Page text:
Many answerers create stunning visualizations to augment their answers. Numerical analysis is often leveraged to come to results. Both are using programming knowledge as a piece of the mathematician's toolkit to explore a question. Yet, Mathematics Stack Exchange doesn't seem to encourage posting the actual code. I'm asking whether we ought to revisit that idea.
Yes, yes, yes - I understand that coding is not the focus of this site. I am well aware of (read: reliant on) the other Exchanges out there for programming purposes. I'm not proposing Mathematics Stack Exchange be used as a Q&A for coding practices.
Can I frame when I'm thinking? Okay, consider this. When I compare my potato-quality visuals on this question to robjohn's beautiful answer, I find myself thinking "how in the world did they script that?" I could struggle with the task for a while. It could be fun. If I needed assistance, I could ask the answerer in the comments or even create a secondary question, probably on another exchange. But that seems to fragment the question and demand an unnecessary expenditure of man-hours to reproduce the result.
Stepping away from visualizations, I'd wager that posts with numerical analysis do tend to post code more frequently, but even then, it's not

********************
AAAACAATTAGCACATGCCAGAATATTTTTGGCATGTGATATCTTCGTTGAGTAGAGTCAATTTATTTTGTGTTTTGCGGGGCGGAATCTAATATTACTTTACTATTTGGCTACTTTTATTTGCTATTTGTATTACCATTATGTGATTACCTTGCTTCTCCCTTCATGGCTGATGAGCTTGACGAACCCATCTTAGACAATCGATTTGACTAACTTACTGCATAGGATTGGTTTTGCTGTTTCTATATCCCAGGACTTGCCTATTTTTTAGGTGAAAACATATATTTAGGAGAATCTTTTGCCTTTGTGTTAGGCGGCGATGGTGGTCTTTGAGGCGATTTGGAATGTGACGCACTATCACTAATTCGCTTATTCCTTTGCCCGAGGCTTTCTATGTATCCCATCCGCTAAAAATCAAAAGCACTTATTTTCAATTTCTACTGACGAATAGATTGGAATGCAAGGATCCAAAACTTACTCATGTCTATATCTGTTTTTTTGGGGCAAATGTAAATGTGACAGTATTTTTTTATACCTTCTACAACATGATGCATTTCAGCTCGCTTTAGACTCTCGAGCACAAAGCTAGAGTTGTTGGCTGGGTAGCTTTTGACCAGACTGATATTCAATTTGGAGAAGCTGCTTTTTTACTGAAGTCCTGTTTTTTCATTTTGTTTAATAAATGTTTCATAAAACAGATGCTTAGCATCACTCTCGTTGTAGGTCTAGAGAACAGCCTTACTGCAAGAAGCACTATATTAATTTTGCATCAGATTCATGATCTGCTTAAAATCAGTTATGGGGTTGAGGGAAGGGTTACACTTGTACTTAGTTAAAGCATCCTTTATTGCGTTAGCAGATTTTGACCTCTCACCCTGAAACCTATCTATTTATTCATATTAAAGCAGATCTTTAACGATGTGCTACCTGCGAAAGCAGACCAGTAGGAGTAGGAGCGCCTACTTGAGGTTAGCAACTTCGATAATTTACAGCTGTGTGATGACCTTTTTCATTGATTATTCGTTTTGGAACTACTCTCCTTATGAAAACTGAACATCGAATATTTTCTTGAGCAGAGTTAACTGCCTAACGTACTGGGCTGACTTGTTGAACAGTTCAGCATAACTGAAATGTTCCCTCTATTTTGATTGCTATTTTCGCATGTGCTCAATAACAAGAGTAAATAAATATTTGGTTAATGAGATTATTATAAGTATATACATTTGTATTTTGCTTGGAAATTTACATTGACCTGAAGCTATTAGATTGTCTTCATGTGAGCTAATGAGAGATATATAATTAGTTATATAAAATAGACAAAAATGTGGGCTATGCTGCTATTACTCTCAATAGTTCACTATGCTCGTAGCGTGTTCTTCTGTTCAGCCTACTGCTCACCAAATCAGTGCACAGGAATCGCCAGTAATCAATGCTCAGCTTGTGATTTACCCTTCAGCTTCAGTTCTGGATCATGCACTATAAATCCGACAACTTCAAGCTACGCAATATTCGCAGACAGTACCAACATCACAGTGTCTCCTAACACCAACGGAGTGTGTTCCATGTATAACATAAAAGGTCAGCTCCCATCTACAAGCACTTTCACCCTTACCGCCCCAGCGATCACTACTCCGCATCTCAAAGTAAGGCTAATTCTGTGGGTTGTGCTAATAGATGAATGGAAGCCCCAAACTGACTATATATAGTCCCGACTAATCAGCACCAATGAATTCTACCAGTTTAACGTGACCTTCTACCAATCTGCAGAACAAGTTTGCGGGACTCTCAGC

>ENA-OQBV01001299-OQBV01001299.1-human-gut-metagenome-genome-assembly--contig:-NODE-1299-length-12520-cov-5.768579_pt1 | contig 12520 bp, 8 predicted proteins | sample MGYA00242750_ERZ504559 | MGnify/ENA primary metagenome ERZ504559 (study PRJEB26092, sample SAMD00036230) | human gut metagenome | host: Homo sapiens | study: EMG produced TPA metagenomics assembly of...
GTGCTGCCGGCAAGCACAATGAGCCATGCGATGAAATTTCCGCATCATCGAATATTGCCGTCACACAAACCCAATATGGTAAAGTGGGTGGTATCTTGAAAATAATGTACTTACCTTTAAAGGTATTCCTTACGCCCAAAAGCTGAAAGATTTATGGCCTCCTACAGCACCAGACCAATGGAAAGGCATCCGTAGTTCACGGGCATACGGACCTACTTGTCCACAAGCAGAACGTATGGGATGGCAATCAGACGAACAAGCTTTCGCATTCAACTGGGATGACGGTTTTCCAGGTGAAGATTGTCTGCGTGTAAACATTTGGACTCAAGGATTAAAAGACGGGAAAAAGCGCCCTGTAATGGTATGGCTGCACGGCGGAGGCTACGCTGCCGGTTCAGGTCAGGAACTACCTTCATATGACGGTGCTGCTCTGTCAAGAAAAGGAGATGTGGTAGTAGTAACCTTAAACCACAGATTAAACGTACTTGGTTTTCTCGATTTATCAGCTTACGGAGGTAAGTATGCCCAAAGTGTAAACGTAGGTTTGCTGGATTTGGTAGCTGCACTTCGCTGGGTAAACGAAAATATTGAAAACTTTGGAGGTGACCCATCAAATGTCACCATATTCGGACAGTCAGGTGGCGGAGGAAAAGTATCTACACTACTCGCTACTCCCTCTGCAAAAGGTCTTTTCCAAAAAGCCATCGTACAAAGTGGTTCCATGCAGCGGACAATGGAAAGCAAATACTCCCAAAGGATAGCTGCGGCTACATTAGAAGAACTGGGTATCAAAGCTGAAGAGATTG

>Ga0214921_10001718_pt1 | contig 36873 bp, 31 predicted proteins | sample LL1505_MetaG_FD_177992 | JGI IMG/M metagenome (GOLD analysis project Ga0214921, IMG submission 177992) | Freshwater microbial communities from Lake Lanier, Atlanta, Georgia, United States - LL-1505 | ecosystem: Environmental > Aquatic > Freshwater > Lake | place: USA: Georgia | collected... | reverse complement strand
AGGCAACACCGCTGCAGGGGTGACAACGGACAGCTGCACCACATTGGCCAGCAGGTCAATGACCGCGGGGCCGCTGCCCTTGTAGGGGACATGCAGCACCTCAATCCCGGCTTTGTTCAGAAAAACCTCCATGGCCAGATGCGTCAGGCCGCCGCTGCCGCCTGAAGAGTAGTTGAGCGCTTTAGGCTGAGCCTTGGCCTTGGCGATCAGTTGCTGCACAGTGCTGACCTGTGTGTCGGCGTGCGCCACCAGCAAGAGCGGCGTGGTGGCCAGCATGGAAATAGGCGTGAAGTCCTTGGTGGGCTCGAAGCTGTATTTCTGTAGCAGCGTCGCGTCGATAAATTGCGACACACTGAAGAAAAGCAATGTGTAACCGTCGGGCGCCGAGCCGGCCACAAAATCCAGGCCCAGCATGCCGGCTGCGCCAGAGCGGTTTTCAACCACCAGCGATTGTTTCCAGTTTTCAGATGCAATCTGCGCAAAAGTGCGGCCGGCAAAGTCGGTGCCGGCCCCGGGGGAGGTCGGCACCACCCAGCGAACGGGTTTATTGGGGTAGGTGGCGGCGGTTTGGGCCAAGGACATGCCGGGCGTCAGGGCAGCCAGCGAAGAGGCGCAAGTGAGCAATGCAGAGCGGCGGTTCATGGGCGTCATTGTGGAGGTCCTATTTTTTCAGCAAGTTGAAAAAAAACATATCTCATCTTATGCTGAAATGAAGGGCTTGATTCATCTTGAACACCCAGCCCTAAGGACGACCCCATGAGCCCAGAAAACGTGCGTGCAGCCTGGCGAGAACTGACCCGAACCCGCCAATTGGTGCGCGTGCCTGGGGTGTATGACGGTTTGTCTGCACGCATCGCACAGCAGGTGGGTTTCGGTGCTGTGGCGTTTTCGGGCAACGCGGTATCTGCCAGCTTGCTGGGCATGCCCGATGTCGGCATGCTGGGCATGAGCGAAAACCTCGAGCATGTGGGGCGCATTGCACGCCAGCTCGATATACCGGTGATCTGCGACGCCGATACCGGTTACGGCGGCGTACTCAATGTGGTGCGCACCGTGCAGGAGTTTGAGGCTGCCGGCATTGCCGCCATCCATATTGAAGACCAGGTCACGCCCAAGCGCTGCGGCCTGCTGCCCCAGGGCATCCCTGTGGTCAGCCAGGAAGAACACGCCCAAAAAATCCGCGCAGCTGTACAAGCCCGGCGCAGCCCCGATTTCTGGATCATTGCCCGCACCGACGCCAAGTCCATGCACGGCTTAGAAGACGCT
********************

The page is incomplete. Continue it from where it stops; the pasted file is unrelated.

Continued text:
a requirement common practice or guided by any encouragement of which I'm aware.
I feel this is unfortunate, as insight into the programs could augment and expedite user understanding, even if scripted in varying languages and even if, years from now, the answer may use deprecated code. Providing a way to augment answers with code would only further the potential of an answer.
With the focus being mathematics and readability, code introduction could be viewed as supplementary. It'd be nice to have collapsible paste-bins for code blocks, for instance.
The idea, again, isn't to push code onto people, but to reduce the opacity of and increase the accessibility of answers. It'd only make our users stronger.
What are your thoughts?